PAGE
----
Moyes gets £100m to rebuild Man Utd - how will he cope?
New Old Trafford boss gets financial backing of owners, but he must learn to spend wisely
MANCHESTER UNITED boss David Moyes is to be handed a £100m warchest by the club's owners to avert the nightmare scenario of the club finishing outside the top four and failing to qualify for the Champions League next season.
Moyes will be given the funds ahead of the January transfer window and is expected to target Everton's Leighton Baines and Athletic Bilbao midfielder Ander Herrera.
The Glazer family, which owns United, do not share the view of some excitable United fans who are already asking if Moyes was the right man to succeed Alex Ferguson, with the club languishing in the bottom half of the table after six games. They accept that by allowing Moyes to see out his Everton contract, they lost valuable time in the summer transfer window that could have contributed to his failure to land his main targets.
"The Glazers' willingness to back the Scot in January reflects an understanding that the first transfer window for Moyes... was always going to be difficult," explains The Guardian. "Beyond this, the owners recognise that the Premier League has become far more competitive this season."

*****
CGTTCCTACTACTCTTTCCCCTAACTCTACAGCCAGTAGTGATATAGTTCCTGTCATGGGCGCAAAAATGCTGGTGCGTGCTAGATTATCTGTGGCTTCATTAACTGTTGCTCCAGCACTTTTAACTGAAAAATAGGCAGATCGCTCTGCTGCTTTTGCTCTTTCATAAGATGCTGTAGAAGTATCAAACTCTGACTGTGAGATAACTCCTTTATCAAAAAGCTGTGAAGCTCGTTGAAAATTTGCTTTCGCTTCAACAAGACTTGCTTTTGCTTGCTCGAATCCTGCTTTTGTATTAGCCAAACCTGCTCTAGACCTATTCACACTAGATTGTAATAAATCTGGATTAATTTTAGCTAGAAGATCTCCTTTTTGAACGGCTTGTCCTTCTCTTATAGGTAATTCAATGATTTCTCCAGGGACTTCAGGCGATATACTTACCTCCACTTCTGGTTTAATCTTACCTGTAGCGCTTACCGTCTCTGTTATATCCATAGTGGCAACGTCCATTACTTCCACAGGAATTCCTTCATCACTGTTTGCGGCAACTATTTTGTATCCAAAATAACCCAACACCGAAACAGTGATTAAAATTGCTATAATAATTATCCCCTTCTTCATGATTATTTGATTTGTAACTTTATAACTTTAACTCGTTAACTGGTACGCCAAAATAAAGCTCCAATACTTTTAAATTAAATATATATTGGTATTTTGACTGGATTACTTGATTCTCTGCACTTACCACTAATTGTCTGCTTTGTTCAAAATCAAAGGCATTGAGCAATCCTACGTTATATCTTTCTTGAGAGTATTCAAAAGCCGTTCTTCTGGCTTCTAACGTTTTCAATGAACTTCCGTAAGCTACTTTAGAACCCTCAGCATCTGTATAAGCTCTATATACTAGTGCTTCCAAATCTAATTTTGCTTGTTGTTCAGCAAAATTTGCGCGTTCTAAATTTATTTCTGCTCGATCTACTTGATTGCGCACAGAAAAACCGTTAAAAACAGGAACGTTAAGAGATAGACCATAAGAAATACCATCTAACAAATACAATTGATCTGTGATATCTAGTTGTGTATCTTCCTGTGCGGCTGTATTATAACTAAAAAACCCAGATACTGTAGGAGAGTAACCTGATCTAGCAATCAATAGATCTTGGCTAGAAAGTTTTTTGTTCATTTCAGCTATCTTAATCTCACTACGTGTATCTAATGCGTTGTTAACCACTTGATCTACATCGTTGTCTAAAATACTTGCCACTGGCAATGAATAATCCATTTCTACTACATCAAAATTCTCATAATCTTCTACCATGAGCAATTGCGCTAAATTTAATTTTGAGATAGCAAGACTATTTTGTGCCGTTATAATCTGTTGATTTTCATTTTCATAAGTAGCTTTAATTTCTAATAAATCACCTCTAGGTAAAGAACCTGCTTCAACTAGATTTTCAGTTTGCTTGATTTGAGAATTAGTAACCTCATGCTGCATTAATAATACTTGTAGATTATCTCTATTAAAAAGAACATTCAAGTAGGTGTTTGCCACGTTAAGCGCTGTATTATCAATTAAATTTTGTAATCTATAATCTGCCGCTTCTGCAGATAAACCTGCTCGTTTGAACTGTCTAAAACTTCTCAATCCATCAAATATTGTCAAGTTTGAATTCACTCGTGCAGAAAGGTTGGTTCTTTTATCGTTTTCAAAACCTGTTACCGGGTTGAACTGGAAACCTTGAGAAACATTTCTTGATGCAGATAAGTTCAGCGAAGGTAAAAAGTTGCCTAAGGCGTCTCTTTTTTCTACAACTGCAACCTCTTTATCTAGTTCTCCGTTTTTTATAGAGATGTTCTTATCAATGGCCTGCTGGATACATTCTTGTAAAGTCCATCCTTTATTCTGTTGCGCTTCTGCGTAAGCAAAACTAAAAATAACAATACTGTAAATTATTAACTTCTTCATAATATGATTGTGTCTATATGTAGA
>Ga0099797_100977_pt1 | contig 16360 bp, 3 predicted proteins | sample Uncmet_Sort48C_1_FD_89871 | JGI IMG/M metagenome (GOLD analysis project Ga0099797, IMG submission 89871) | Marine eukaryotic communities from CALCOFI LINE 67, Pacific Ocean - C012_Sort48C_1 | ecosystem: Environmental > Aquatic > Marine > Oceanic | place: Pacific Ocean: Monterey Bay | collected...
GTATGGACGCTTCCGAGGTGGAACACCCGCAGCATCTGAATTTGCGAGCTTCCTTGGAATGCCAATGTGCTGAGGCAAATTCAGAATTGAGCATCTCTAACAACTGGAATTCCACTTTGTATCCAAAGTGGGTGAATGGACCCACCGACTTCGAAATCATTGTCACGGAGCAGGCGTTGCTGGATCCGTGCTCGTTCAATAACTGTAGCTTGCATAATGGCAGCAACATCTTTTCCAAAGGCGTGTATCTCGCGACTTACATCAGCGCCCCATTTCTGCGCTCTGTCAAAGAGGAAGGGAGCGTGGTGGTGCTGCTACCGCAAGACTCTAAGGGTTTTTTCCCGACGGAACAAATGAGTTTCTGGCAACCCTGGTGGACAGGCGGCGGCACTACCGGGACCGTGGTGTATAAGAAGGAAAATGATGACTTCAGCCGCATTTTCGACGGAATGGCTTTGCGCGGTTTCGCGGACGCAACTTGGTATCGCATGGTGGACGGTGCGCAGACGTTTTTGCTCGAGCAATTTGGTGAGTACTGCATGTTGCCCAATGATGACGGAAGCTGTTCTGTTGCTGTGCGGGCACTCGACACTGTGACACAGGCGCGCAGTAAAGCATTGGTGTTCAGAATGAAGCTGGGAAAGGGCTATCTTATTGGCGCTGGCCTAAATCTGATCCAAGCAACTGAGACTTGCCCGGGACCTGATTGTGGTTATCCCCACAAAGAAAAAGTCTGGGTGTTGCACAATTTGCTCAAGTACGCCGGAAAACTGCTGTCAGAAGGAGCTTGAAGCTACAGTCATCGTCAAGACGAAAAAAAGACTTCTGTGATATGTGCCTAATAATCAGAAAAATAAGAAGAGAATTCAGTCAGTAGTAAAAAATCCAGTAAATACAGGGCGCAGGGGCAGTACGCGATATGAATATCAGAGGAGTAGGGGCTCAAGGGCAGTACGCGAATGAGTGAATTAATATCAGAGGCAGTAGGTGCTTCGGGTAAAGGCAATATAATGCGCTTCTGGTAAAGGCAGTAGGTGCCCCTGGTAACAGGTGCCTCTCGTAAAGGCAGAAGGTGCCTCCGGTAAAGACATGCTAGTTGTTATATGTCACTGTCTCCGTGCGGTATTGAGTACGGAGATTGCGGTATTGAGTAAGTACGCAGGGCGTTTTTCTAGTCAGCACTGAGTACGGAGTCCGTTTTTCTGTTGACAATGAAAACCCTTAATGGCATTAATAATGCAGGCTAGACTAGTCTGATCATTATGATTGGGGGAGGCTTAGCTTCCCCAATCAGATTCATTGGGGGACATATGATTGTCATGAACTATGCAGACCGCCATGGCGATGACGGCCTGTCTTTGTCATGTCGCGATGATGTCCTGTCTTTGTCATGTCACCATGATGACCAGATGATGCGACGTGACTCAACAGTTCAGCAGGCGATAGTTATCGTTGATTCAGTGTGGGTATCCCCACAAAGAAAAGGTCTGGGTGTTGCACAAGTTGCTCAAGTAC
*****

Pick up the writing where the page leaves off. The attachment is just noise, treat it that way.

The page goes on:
According to the Daily Telegraph, United's owners "remain comfortable with the club's immediate prospects and the ability of Moyes and his players to overcome their dismal start to the season, [but] there is also an acceptance at Old Trafford that the squad left behind by Sir Alex Ferguson is badly in need of new blood".
News of the kitty means that Moyes has effectively been given carte blanche to embark on a rebuilding process that is "likely to involve several high-profile arrivals and departures," says The Times.
"United's shortcomings in midfield have been well documented and several players who provided a bedrock of success for Ferguson are well into their thirties," it adds, suggesting that Rio Ferdinand could be the first casualty of the new regime.
The challenge for Moyes will now be to identify and secure his transfer targets. It is not a challenge he is used to, notes Matt Dickinson in The Times.
"It is as though he is the contestant in a new TV survival show, thrown a fresh challenge each week to see how he copes, and all for our entertainment... Soon he will be required to demonstrate how shrewdly he can spend £100m.
"There is something undeniably experimental in giving Moyes riches that he never imagined when plucking Seamus Coleman from Sligo Rovers for £60,000," he adds. "The Moyes reputation is built on trawling the earth precisely for the type of bargain that United did not want and could do without." ·